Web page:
A good friend of mine and a very talented local historian fired off an email in response to Viola Baskerville's editorial on Virginia's plans to commemorate the Civil War Sesquicentennial. It was a thoughtful response which I wanted to respond to on the blog:
What about the military historians? What about the literally tens of thousands of people who, hopefully, will be coming to Virginia just to do what Ms. Baskerville says they shouldn't—revisit & expand their understanding of the many bloody battles? Also, I really don't believe the commission will encourage people to "step away from the . . . military strategy" but will instead urge people to "come to Virginia to see where most of the war was fought."
First, I think it goes without saying that the majority of people who travel to Virginia will be doing so to see one of the many wonderful battlefields from the Shenandoah Valley to Petersburg. For most Americans the Civil War is simply a series of battles which took place over a four year period and I think it is this that Baskerville was responding to. There will be every opportunity for those visitors that are looking to tramp along a battlefield for the first or up-teenth time. No doubt, scores of reenactments will take place during the sesquicentennial and the National Park Service will step up to the plate and offer a wide range of battlefield tours for those interested. As an adviser for the Virginia Sesquicentennial Commission it is my hope that we can help to broaden our understanding of the causes, the battles, and the consequences of the war that we are still grappling with today.
Given that our popular perceptions of the war revolve around battles and leaders it seems to me that the commission's focus and resources should be on these broader issues from the reaction of Virginians to John Brown's raid at Harper's Ferry and the role of slavery in the state to the way the war affected the home front to the consequences of defeat and Reconstruction. I don't believe that this implies ignoring the battlefield at all; in fact, I believe that it enhances our understanding of what happened on those bloody fields and why. That said, given the centrality of the battlefield in our popular imagination it is difficult to see how tweaking our explanations of where "Stonewall" Jackson was shot at Chancellorsville or the location of a specific regiment during the battle is as important as some of these bigger issues, which are less known. I hope the commission continues to work to bring the best in recent Civil War scholarship to as wide an audience as possible and focuses specifically on providing resources for our classrooms. We have already arranged to hold a series of panels, beginning with John Brown's Raid and proceeding into Reconstruction, which will involve some of the top scholars in the field. A comprehensive film, under the direction of James. I. Robertson, will be made available to every history classroom in the state. As someone who teaches a semester-long elective on the Civil War and requires students to spend an entire day on a Virginia battlefield I devote just as much time discussing tactics as I do the broader issues. When we travel to Chancellorsville I discuss the Chancellor family and their slaves, the motivations of the men who fought there, and national politics.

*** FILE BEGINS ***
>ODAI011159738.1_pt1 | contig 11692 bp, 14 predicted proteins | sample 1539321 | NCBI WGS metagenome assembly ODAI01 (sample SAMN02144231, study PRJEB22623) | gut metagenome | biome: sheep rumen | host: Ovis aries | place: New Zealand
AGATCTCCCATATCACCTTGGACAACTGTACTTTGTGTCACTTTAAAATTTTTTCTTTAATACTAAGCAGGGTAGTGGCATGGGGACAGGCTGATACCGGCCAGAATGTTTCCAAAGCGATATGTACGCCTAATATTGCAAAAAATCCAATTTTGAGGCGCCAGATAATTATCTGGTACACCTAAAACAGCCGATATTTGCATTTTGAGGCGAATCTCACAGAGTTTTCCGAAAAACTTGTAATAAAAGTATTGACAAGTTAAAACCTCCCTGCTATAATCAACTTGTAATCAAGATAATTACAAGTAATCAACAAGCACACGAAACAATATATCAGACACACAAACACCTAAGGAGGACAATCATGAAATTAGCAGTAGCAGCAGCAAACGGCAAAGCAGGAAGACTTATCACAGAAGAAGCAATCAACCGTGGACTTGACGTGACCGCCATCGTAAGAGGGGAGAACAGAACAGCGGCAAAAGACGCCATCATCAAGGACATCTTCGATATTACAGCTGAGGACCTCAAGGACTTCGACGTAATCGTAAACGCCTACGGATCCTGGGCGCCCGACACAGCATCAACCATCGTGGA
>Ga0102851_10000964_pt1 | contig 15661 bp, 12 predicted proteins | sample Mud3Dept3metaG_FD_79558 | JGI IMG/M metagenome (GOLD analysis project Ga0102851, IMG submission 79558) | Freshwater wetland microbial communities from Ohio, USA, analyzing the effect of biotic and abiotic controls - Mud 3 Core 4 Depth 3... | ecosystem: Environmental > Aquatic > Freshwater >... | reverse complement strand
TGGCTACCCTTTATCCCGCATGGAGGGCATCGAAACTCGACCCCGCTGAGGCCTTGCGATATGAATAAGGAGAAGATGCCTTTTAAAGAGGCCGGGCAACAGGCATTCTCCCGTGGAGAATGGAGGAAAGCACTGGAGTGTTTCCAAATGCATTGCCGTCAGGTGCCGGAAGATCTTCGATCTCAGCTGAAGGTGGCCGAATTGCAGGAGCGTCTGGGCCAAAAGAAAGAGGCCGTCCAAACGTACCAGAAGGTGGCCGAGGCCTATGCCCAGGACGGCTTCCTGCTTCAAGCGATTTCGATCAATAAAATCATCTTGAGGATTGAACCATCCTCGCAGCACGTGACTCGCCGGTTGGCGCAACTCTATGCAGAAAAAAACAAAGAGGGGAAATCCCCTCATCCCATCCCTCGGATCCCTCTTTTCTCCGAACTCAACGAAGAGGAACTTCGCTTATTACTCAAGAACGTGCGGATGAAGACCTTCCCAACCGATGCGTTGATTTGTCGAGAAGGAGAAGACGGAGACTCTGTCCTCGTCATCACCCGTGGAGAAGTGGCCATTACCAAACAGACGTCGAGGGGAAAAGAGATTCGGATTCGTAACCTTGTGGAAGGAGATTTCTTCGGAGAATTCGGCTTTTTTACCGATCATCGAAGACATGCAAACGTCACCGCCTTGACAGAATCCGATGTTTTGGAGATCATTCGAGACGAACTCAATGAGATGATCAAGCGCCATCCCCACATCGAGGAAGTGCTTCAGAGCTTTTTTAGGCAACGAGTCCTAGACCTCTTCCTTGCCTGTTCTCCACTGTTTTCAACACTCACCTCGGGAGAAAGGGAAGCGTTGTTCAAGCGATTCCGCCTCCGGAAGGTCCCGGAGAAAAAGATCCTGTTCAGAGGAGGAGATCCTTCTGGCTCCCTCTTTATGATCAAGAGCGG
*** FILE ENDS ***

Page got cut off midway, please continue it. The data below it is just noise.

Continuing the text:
I can see how Baskerville's editorial might leave the impression that Virginia's Sesquicentennial will be battlefield-free, but this is not the case at all. We want to ensure that Virginians have the opportunity to think about the war from multiple perspectives. This stands in sharp contrast with a Civil War Centennial which highlighted a relatively narrow range of themes that had everything to do with the state of scholarship and a commitment to white political control along with a complimentary national memory.